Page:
Sizzling property prices have provided the much-needed prop to the nation's economy but at the same time proved a bane to most of the end users as they have turned too pricey, according to industry experts.
So much so that owning an apartment in most of the major Chinese cities is slowly becoming a dream as the skyrocketing prices have made realty virtually unaffordable.
For many like Kong Lin, a furniture salesman, it has really become a matter of grave concern. The Bejing resident is frustrated and depressed as his girlfriend has threatened to leave him if he is not able to acquire a flat by the end of the year.
And that is a daunting task, says Kong. To buy an 80-sq-m apartment in Bejing within the Fourth Ring Road, he needs to cough up 1.5 million yuan, or at least make a down payment of 450,000 yuan, and pay the rest in monthly installments of 6,000 yuan spread over the next 30 years.
But with his monthly emoluments just around 7,000 yuan, he just cannot afford to buy a place of his own.
Kong's problems are manifest in most of the other Chinese cities also after the recent increase in property prices.
The total property value in the country could touch 90 trillion yuan at present, triple the country's total GDP on a cumulative basis, according to China Securities Journal.
Analysts said the government would find it difficult to cool the hot property as it is the mainstay of the economy.
The total city residential construction area stood at 15.6 billion sq m in 2006 according to statistics from China's National Bureau of Statistics.
Newly added construction area in 2007 and 2008 according to Wind.com.cn reached 1.38 billion sq m, while total residential sales crossed 490 million sq m so far this year.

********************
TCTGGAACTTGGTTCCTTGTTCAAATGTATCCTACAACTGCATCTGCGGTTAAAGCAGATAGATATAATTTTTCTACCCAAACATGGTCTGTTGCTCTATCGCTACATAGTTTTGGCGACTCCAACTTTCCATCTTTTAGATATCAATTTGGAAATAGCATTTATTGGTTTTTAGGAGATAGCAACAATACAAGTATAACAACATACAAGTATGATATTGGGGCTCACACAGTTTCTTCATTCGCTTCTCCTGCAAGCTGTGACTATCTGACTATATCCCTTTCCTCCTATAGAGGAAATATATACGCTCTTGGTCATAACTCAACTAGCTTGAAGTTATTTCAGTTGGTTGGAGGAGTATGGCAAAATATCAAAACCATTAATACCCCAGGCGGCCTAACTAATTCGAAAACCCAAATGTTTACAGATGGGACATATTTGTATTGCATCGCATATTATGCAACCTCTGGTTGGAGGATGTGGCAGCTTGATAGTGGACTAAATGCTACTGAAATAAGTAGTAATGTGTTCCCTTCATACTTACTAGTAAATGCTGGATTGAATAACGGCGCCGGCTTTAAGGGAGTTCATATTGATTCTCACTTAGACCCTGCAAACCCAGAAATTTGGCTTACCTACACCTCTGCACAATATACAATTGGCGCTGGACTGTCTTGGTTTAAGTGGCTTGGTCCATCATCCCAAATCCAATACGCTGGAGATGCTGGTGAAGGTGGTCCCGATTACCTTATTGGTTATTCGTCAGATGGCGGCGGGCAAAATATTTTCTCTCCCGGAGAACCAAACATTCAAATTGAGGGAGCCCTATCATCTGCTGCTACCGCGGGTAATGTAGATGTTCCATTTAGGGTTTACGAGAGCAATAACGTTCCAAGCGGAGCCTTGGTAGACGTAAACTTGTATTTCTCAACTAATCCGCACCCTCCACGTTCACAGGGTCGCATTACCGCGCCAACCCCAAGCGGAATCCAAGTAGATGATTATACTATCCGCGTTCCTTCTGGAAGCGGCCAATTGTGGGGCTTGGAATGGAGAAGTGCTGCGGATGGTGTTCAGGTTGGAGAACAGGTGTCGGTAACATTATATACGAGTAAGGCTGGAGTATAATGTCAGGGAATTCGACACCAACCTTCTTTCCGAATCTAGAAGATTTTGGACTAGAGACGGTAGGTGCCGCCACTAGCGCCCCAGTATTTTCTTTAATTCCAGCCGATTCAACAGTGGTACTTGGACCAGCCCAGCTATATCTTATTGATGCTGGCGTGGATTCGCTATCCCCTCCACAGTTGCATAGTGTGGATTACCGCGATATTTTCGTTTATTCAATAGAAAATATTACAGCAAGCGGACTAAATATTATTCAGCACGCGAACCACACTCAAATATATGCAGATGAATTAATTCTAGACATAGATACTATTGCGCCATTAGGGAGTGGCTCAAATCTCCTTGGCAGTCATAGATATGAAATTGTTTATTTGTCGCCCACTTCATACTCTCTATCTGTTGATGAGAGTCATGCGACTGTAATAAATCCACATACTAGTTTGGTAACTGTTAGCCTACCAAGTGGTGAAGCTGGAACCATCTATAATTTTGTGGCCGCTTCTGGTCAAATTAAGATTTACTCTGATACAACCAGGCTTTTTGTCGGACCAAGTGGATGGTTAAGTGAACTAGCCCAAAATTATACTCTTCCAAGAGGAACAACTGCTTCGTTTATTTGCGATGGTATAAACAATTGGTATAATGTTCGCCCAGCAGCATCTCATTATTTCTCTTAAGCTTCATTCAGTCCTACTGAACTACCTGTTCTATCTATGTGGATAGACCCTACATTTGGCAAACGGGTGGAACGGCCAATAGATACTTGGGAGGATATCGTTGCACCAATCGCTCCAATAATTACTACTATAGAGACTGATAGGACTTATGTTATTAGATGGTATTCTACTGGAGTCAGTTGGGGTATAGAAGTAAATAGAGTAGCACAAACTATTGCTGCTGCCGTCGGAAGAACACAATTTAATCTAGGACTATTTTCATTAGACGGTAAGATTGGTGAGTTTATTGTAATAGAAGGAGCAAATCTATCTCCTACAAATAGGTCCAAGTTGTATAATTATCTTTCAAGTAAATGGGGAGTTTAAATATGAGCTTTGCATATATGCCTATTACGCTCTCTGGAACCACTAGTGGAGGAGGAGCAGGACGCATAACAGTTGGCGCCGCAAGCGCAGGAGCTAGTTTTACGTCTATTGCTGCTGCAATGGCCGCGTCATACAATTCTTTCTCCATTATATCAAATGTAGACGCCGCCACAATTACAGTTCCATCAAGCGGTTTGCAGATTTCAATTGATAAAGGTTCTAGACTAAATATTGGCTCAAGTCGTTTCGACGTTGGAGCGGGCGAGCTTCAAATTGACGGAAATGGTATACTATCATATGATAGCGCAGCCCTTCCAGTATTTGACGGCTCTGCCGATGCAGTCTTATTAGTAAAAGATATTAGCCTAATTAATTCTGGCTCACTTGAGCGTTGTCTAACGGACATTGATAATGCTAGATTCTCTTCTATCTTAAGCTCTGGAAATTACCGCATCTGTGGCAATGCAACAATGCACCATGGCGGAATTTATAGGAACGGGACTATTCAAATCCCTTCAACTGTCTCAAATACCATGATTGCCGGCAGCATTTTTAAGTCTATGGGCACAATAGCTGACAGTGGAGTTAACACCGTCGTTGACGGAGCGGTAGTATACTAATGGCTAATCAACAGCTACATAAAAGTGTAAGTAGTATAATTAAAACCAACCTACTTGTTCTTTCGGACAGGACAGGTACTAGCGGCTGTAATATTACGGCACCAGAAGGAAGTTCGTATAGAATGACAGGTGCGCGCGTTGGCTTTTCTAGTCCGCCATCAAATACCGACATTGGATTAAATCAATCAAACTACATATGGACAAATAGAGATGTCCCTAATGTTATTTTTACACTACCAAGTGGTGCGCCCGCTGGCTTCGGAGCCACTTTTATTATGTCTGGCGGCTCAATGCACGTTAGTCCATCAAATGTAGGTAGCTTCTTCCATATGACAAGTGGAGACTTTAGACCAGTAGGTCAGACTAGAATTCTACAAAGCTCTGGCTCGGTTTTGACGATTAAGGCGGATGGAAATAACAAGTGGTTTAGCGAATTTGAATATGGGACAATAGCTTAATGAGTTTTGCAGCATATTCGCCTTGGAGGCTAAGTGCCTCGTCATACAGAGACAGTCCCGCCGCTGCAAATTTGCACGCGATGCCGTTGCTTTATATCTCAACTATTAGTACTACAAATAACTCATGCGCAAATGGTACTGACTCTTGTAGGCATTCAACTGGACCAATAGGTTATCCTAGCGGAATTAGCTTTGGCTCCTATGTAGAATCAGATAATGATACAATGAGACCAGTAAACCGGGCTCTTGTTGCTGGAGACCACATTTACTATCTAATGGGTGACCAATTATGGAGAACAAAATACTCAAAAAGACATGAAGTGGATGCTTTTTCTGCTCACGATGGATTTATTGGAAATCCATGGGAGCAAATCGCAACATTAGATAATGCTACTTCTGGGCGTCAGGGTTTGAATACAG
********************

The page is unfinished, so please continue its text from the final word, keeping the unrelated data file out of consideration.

If one were to add all these three figures, the total construction area of urban residential housing could be estimated at around 17.5 billion sq m. And if one were to multiply it with the average price of 4,312 yuan per sq m, the total value of the country's urban residential housing could be around 75.5 trillion yuan.
The newspaper also used the same method to calculate rural residential housing and estimated it at 15.9 billion yuan.
The total residential housing value of the entire nation could reach 91.48 trillion yuan, tripling the nation's total GDP of 31.4 trillion yuan on a cumulative basis.
"China's property market has gone through staggering rates of annual growth for almost a decade. So it is no wonder that the total value will triple the country's GDP," said Zhu Lixu, deputy director of Shanghai Youwei Property Research Center.
He said residential housing prices in first-tier cities like Beijing and Shanghai have risen fourfold in the past five years. In some third or fourth tier cities, prices have nearly doubled, he said.
"The property game is not sustainable. Local governments kept high fiscal revenue by selling land to property developers at high prices, pushing up the housing prices. And that situation also keeps low or average income residents away from buying homes. So China's property market is more driven by rich investors rather than the relation between market supply and demand," said Li Daokui, dean of the Department of Finance of Tsinghua University.
"Although the real estate sector has become a mainstay of the country's economy, the government must do something to alleviate the burden of low and average income families who cannot afford to buy homes," he said.
He said the government should allocate an amount of funds to start construction of affordable housing for low-income families.
(China Daily September 16, 2009)